Animals: on one hand you have the cute and the cuddly; on the other hand, you have the not-so-cute, especially when they release the most noxious of smells. You can't blame them though; many of these little stinkers use their smelly weapons in self-defense. Just make sure you don't bother them. Live and let live is the wisest approach when it comes to some of these critters.
Also known as zorrillas, these nocturnal fellows wear a black-and-white suit that causes them to often be confused for skunks. However, they're definitively not skunks; these little critters are actually members of the weasel family. Like the skunk though they secrete a pungent fluid through their anal glands when they feel the need to defend themselves from dangerous predators. The sprayed fluid smells so bad that polecats have earned the pole position as the smelliest animals on earth.
Of course, Pepe La Peau deserves a place of honor when it comes to stinky secretions. You definitively don't want to mess with these fellows. The acrid foamy spray that comes out of a special gland found just inside the anal area is so noxious it will stop predators in their tracks. Fortunately, these phlegmatic critters give advanced warning of their intent and won't waste their fluids unless they have a very good reason for it.
Contrary to what you may think, these fellows with plenty of little kickers aren't part of the insect family. Despite being land dwellers, they're actually related to lobsters, crayfish and shrimp. Upon feeling threatened, millipedes may roll up into what looks like a slimy cinnamon bun or attack using defensive, smelly sprays rich in hydrochloric acid. While millipedes don't typically inspire cuddling, it's definitively not a good idea to handle them with your bare hands; their secretions can cause chemical burns, skin discoloration and an unpleasant lingering odor.
As the name implies, these fellows will launch aerial "bombs" with state-of-the-art sound effects and noxious smells that will have you running for cover. As an added bonus, their gaseous sprays reach an astounding temperature of 212 degrees. You'll definitively know when the spray is being emitted as a loud pop is produced as the gas hits the air followed by the noxious mixture exiting the body. Don't assume you're necessarily safe if the beetle missed you the first time; these machine-bomb beetles can actually deliver their toxic bombs numerous times in a row.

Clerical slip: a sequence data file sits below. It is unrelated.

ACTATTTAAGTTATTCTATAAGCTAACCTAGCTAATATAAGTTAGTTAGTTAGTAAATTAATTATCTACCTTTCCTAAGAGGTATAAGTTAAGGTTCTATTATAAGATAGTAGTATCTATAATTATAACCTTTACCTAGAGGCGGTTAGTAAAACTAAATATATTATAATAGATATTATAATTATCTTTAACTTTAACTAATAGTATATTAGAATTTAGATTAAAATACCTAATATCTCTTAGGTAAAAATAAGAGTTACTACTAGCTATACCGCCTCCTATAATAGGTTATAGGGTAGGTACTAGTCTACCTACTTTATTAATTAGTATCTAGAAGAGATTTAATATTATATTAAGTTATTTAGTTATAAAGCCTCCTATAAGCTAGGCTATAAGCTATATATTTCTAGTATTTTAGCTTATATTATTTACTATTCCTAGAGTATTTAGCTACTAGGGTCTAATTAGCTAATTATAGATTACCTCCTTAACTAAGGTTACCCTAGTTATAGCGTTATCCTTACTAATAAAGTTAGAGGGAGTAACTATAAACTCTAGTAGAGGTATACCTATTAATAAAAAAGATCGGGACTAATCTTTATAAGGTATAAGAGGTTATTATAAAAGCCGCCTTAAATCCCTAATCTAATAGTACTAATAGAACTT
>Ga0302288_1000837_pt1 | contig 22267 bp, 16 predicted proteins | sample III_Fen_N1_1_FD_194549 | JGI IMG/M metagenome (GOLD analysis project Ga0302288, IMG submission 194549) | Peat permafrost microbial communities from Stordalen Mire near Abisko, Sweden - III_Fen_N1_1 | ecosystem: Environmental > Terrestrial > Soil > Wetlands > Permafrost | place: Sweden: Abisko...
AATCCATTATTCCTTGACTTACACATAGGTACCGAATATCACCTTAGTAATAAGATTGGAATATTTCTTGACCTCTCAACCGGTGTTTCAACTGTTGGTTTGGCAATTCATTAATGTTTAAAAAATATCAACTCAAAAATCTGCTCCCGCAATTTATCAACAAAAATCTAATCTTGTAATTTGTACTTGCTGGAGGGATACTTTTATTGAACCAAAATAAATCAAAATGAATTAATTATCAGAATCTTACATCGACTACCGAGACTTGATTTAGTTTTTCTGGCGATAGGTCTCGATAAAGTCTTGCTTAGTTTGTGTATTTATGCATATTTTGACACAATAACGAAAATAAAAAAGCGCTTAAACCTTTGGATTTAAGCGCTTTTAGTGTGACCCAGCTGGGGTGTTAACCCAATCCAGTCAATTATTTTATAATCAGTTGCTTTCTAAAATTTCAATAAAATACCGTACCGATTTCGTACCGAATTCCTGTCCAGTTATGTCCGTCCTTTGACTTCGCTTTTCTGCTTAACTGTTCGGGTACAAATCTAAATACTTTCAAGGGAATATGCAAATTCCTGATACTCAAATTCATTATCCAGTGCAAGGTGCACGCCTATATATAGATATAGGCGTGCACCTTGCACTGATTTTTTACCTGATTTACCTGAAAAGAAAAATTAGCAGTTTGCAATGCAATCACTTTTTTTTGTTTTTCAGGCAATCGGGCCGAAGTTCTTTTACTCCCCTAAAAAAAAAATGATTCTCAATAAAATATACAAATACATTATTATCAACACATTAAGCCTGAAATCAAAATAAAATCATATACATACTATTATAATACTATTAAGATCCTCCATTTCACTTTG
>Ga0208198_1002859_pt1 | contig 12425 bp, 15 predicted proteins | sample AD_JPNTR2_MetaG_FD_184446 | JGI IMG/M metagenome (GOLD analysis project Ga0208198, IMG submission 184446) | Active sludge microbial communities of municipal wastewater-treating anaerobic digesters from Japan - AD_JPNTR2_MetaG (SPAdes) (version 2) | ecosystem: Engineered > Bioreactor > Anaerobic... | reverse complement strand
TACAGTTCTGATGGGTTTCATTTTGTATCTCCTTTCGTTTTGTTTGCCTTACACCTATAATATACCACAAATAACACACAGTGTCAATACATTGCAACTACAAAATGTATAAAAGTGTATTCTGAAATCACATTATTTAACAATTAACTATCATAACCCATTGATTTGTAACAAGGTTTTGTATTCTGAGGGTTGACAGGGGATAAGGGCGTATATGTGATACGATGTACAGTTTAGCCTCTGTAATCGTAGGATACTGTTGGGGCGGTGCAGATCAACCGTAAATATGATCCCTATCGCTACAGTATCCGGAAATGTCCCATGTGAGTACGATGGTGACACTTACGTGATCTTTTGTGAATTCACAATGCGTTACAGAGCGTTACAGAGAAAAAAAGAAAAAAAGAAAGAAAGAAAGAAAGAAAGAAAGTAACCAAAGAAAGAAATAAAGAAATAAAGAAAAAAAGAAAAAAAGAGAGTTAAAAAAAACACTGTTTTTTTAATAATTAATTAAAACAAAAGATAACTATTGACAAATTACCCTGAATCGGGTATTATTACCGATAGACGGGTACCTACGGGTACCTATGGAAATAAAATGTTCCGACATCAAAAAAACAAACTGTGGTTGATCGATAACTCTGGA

You wouldn't expect a bird to be on the list of animals spewing foul-smelling fluids, but an African bird known as the green woodhoopoe makes an exception to the rule. These tropical feathered fellows will poke their tails out of the nest hole and spray a fluid that smells much worse than those rotten eggs you completely forgot in the fridge. The main objective in this case is to keep many unwanted and dangerous predators away from the nest -- and it looks like it works like a charm.
Felix the cat can be cute and cuddly until he decides to mark your furniture with what veterinarian and behaviorist Sophia Yin calls "kitty graffiti." Unlike other animals who spray in self defense, Puddy Tat shoots the squirt when he feels stressed, marks territory or announces his sexual availability. If you ever wondered what causes that terrible stench when intact male cats urinate, you'll need to blame the hormone testosterone which makes their urine 10 times stinkier, explains veterinarian Justin Lee.
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Adrienne Farricelli has been writing for magazines, books and online publications since 2005. She specializes in canine topics, previously working for the American Animal Hospital Association and receiving certification from the Certification Council for Professional Dog Trainers. Her articles have appeared in "USA Today," "The APDT Chronicle of the Dog" and "Every Dog Magazine." She also contributed a chapter in the book " Puppy Socialization - An Insider's Guide to Dog Behavioral Fitness" by Caryl Wolff.